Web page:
Just the one engine variant is available (E200), though you can have your refreshed E-Class in three trim levels, from Avantgarde, Exclusive and the range-topping AMG Line
There’s a really good reason why the Mercedes-Benz E-Class has been such a segment stalwart since its introduction in 1993 (though its lineage under a different naming convention stretches back to the late ’40s). And that reason is segment-leading comfort, practicality and of course, as a fantastic value proposition.
The new E-Class, fresh from a mid-life update is no different. The changes are largely cosmetic, restricted to a new front and rear bumper design, along with revised headlight and taillight clusters with LED bulbs as standard that Mercedes-Benz says lends the mid-sized executive saloon a more “emotive design”.
While it may not look too different from its pre-facelift predecessor, the E-Class nevertheless has it where it counts. Specifically, in its raft of equipment upgrades. It rolls in with the latest version of the MBUX infotainment system and comes with a pair of 12.3-inch screens (forming the instrument cluster and main infotainment display) housed in a monolithic, freestanding frame as standard.
Also standard is the inclusion of a number of safety and assistance systems, most notable of them being a surround-view camera for parking or manoeuvring in tight spots and a parking assistant function.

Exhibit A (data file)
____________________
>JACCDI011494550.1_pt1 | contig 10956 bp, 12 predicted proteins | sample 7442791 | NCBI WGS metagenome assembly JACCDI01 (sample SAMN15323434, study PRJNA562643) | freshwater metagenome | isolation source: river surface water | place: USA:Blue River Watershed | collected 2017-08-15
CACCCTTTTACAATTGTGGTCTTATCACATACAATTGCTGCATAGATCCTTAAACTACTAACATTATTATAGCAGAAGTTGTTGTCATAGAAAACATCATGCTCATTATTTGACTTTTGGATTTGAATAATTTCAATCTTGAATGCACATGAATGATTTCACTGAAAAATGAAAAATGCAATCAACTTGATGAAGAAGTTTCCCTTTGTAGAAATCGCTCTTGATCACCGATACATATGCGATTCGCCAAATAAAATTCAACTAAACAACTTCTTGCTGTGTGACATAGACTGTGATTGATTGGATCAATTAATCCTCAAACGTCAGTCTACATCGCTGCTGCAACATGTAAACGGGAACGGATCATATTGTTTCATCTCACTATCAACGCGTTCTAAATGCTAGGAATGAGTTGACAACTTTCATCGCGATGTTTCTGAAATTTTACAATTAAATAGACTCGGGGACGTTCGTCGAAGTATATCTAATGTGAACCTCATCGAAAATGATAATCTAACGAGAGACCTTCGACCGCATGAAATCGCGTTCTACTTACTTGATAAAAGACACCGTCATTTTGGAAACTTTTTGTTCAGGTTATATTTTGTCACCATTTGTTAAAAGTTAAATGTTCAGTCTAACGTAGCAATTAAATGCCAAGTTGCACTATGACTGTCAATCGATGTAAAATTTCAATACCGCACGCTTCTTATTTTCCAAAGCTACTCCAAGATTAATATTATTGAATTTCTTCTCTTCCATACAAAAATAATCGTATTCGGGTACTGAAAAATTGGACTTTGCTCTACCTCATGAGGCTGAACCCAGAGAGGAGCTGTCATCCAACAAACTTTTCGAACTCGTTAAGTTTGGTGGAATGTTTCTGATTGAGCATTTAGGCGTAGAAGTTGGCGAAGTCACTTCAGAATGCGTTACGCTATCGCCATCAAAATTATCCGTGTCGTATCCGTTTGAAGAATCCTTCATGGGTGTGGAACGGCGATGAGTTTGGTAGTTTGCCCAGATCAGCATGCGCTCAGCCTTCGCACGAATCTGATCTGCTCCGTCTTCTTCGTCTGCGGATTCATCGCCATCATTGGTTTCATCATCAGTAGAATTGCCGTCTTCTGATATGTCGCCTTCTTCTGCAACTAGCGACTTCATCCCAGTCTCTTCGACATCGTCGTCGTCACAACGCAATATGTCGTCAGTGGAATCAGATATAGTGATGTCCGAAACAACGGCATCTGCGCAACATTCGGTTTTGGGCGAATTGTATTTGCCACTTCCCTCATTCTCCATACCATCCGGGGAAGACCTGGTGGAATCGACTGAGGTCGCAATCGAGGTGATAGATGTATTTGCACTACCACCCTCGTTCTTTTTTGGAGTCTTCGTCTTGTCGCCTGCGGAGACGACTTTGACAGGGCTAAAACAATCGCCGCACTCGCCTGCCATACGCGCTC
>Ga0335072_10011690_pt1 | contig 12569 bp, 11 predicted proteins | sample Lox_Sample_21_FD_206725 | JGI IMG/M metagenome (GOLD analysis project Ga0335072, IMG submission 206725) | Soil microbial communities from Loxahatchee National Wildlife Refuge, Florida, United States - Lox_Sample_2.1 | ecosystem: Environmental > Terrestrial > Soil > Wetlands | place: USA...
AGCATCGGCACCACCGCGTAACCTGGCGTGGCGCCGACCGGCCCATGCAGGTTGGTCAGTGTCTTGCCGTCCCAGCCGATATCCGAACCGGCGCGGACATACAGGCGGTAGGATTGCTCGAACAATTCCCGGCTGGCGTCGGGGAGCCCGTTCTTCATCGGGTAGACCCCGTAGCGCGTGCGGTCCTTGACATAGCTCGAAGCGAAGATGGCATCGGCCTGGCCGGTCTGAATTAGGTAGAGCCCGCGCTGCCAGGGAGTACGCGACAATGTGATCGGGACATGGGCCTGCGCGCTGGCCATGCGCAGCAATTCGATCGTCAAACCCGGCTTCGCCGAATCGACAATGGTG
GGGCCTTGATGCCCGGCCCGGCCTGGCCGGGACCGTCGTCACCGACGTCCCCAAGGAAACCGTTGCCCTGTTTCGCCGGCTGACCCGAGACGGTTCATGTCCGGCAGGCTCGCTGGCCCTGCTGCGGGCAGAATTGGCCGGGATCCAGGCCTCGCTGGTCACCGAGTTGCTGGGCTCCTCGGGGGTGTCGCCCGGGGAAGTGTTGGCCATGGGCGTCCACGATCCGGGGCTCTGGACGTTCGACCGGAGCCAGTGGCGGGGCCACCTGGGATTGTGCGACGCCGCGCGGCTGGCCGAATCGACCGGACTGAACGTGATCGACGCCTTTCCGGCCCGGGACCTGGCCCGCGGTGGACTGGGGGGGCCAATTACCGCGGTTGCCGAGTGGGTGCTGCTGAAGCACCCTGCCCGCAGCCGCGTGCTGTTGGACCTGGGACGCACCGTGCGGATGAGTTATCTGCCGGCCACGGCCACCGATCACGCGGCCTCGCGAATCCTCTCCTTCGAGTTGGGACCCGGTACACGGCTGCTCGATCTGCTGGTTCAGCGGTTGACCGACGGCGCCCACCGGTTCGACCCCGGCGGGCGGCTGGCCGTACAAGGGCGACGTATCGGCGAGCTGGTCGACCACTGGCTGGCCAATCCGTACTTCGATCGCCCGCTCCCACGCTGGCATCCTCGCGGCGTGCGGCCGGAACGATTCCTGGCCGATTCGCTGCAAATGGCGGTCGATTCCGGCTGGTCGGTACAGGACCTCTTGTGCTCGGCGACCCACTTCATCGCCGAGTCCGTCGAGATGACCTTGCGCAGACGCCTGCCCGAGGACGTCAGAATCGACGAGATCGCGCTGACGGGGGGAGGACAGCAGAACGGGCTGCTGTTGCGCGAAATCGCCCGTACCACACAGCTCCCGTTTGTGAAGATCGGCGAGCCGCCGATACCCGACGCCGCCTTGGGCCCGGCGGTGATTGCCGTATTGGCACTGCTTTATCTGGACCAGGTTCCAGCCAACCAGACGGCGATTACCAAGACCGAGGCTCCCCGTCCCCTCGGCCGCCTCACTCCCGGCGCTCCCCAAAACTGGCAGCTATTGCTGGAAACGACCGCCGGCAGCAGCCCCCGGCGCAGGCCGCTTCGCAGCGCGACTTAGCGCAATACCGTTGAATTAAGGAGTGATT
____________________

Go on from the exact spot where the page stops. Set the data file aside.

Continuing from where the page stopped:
Other optionally available items include a driver assistance package that comprises adaptive cruise control and steering assist, plus ventilated front seats.
Just the one engine choice is available for the moment, the E200. Hooked up to a nine-speed automatic gearbox, the two-litre turbocharged mill produces 197 hp/320 Nm, getting it from zero to 100 km/hr in 7.5 seconds. Not scorching by any stretch of the imagination, but more than adequate for most needs.
While there’s only one engine to choose from, the facelifted E-Class does at least come in three differing trim levels – Avantgarde, Exclusive and AMG Line, in ascending order of cost, from S$276,888, S$285,888 and S$295,888 respectively. Prices are inclusive of COE, but exclude any of the aforementioned optional extras.
Key upgrades from the Avantgarde to Exclusive trim level include Nappa leather upholstery, a dashboard wrapped in Artico synthetic leather and walnut wood trim; on top of that, the AMG Line trim includes a sporty bodykit, lowered suspension and a flat-bottomed steering wheel.
The arrival of the updated doesn’t come a moment too soon, since arch-rivals BMW has also just released its updated 5 Series. Priced from S$257,888, it might seem the 520i has a huge edge in terms of price, though as the base variant, the experience should be a significantly pared-back one over the S$275,888 Luxury variant a step above.
While it’s still too early to say which one will end up the winner in the two-horse race that is the mid-sized executive saloon segment here, one thing’s for certain – the new E-Class and 5 Series will most certainly bolster each manufacturer’s respective sales numbers in 2021.